Saturday, October 28, 2006


Thousands of candles can be lit from a single candle, and the life of the candle will not be shortened. Happiness never decreases by being shared. - Buddha

Thursday, October 26, 2006

Mind your own?

Beeswax is a byproduct of honey production. It makes wonderful lip balms, hand lotions, hand creams, moisturizers, in cosmetics, wood finishes, waxes, leather polishes; waterproofing products, and dental molds.

It is impervious to water and unaffected by mildew. It has a melting point of 143 to 148 degrees F. and should only be heated using a double boiler as it is flammable when subjected to fire and flames. It is pliable at 100 degrees F.
Beeswax is produced by the (female) worker honeybees. The wax is secreted from wax glands on the underside of the bee's abdomen and is molded into six-sided cells which are filled with honey, then capped with more wax. When honey is harvested, the top layer of wax that covers the cells, the cappings, must be removed from each hexagon-shaped cell.

Bees use their wax to "glue" together the wooden frames in their hive, and that must be scraped off so the frames can be separated. The beeswax, which contains some honey, bee parts, and other impurities, must be melted and filtered or strained.

Most beeswax is gold or yellow but can also be in shades of orange, brown, etc. The color of the wax is in most part determined by the type of plants the bees collect nectar from. Beeswax has a delightful, light fragrance of honey, flower nectar and pollen.

Beeswax makes superior, slow burning candles. Beeswax burns more beautifully than any other wax. It exudes a faint, natural fragrance of honey and pollen. When candles are made with the proper size of wicking, they are smokeless, dripless, and burn with a bright flame.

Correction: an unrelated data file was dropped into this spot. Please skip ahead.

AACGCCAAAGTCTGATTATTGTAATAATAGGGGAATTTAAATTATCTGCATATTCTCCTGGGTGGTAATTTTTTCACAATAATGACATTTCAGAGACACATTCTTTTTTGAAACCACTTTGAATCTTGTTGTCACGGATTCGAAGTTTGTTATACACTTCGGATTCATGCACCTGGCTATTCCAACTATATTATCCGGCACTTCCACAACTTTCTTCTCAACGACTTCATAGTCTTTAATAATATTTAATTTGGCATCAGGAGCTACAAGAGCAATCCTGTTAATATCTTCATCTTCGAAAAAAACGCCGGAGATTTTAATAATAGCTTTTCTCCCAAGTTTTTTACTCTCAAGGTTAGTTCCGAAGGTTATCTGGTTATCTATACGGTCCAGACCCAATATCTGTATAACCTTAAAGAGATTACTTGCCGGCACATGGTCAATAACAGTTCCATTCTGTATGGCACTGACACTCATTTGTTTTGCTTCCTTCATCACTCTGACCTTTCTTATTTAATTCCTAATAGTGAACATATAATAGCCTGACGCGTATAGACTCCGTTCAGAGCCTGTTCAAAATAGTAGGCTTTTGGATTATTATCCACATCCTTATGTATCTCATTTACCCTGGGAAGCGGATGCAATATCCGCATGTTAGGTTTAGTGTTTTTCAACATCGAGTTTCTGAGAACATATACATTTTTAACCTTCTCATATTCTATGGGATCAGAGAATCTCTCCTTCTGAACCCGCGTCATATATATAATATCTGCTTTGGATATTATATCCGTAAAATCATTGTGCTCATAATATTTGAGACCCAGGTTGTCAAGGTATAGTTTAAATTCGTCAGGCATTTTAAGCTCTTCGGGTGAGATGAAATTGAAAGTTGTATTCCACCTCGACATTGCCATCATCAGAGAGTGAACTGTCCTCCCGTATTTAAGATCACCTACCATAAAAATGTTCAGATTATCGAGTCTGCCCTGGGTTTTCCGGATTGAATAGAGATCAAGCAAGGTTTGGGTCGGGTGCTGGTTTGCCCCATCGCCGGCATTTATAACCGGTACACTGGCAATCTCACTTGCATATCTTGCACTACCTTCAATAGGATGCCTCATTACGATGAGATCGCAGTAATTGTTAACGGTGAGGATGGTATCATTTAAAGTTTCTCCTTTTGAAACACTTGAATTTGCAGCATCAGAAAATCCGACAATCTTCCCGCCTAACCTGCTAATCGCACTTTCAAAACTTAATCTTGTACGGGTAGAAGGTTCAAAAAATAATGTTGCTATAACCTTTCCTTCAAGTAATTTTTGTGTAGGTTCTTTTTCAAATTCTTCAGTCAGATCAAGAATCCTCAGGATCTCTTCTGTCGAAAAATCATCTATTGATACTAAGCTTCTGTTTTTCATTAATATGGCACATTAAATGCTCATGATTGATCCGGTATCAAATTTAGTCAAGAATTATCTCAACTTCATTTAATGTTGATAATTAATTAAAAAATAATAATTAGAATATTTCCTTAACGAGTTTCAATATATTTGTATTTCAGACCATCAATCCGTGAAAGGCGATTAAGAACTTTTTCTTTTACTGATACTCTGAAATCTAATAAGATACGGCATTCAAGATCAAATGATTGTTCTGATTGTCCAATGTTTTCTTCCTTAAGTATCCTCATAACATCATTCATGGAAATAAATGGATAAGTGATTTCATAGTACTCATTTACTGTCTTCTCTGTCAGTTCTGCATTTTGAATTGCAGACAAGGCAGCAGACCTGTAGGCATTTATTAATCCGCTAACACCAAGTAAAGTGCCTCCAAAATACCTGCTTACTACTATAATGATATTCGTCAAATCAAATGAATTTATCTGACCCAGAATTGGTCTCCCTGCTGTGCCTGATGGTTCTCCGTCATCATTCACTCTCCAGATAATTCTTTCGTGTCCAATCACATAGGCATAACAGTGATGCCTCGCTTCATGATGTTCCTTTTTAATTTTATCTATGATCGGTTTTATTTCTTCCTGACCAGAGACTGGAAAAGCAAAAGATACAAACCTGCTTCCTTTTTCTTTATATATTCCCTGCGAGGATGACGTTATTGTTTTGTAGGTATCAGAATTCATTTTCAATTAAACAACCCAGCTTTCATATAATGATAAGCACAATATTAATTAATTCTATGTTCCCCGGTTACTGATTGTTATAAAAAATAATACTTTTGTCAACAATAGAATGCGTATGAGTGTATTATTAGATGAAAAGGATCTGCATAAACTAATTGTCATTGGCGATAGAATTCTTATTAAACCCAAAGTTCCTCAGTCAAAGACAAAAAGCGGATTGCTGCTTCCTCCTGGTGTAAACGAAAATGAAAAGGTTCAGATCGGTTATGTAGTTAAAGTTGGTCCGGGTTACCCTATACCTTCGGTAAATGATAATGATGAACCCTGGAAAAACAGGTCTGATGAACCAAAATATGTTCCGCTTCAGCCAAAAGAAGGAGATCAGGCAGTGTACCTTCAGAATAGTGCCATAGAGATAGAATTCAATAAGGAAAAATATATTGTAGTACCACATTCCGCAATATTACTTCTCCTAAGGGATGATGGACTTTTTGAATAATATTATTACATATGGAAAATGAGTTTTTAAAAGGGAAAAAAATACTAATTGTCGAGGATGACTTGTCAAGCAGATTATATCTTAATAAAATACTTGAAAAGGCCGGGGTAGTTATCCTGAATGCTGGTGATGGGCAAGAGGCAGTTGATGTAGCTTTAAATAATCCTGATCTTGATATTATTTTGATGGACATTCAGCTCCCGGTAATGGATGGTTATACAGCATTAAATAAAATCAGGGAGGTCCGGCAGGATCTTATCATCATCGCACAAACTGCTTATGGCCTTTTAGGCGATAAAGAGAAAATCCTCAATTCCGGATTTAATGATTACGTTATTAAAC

If you wonder why beeswax is so expensive, consider this: It has been estimated that bees must fly 150,000 miles to produce one pound of wax. Bees must eat about six pounds of honey to secrete a pound of wax. For every 100 pounds of honey a beekeeper harvests, only one to two pounds of beeswax are produced.

Tuesday, October 24, 2006

The Truth About Xs and Os

Well, of course I had to research this. Here is the answer.

Where did the custom of putting Xs and Os at the bottom of a letter come from?
The first mention in literature of XXX for kisses at the bottom of a letter was in 1901, according to the Oxford English Dictionary. The X itself is very old.

The custom goes back to the early Christian era, when a cross mark or "X" was the same as a sworn oath. The cross referred to the cross of Calvary and the first letter of the Greek word for Christ, Xristos.

Even as little as a hundred and fifty years ago, not many people could read or write. The "X" at the bottom of a document took the place of a signature. They would kiss the "X" as a crucifix or bible was kissed to emphasize the importance of the mark. It was this practice that lead to the "X" representing a kiss.

There isn't much known about the beginnings of the "O". It is a North American custom. The "O" represents the arms in a circle around another person. Arms crossed in front of you do not mean the "X" as a hug! The "O" is the hug.

In "The Joys of Yiddish" by Leo Rosten, it is noted that illiterate immigrants (or those who did not know Roman-English letters) would generally sign entry forms with an "X" but Jews preferred an "O" to avoid making something that looked like a cross. Also, shopkeepers and salesmen would similarly sign receipts with a circle. Could this be the origin of the "O"?

Or could it have developed from the game of tic tac toe, where one player uses the "X" and another the "O", leading people to think that the "O" was the hug, as the "X" is the kiss.

This is my very first blog post EVER!

Jeez. I feel like Dr. Seuss, with a blog SuesNewsViews. It's like the fox in socks. Would you blog it in a jar? Would you blog it in a car? Not in a jar. Not in a car. I would not blog it here or there. I could not blog it anywhere.

So, you are wondering, as am I, what is the point of this blog? Well, time will tell. Perhaps I will write some stunning prose, or inspiring commentary on life. Or, perhaps you, my devoted reader, will add the inspiration.

Blog on, McDuff!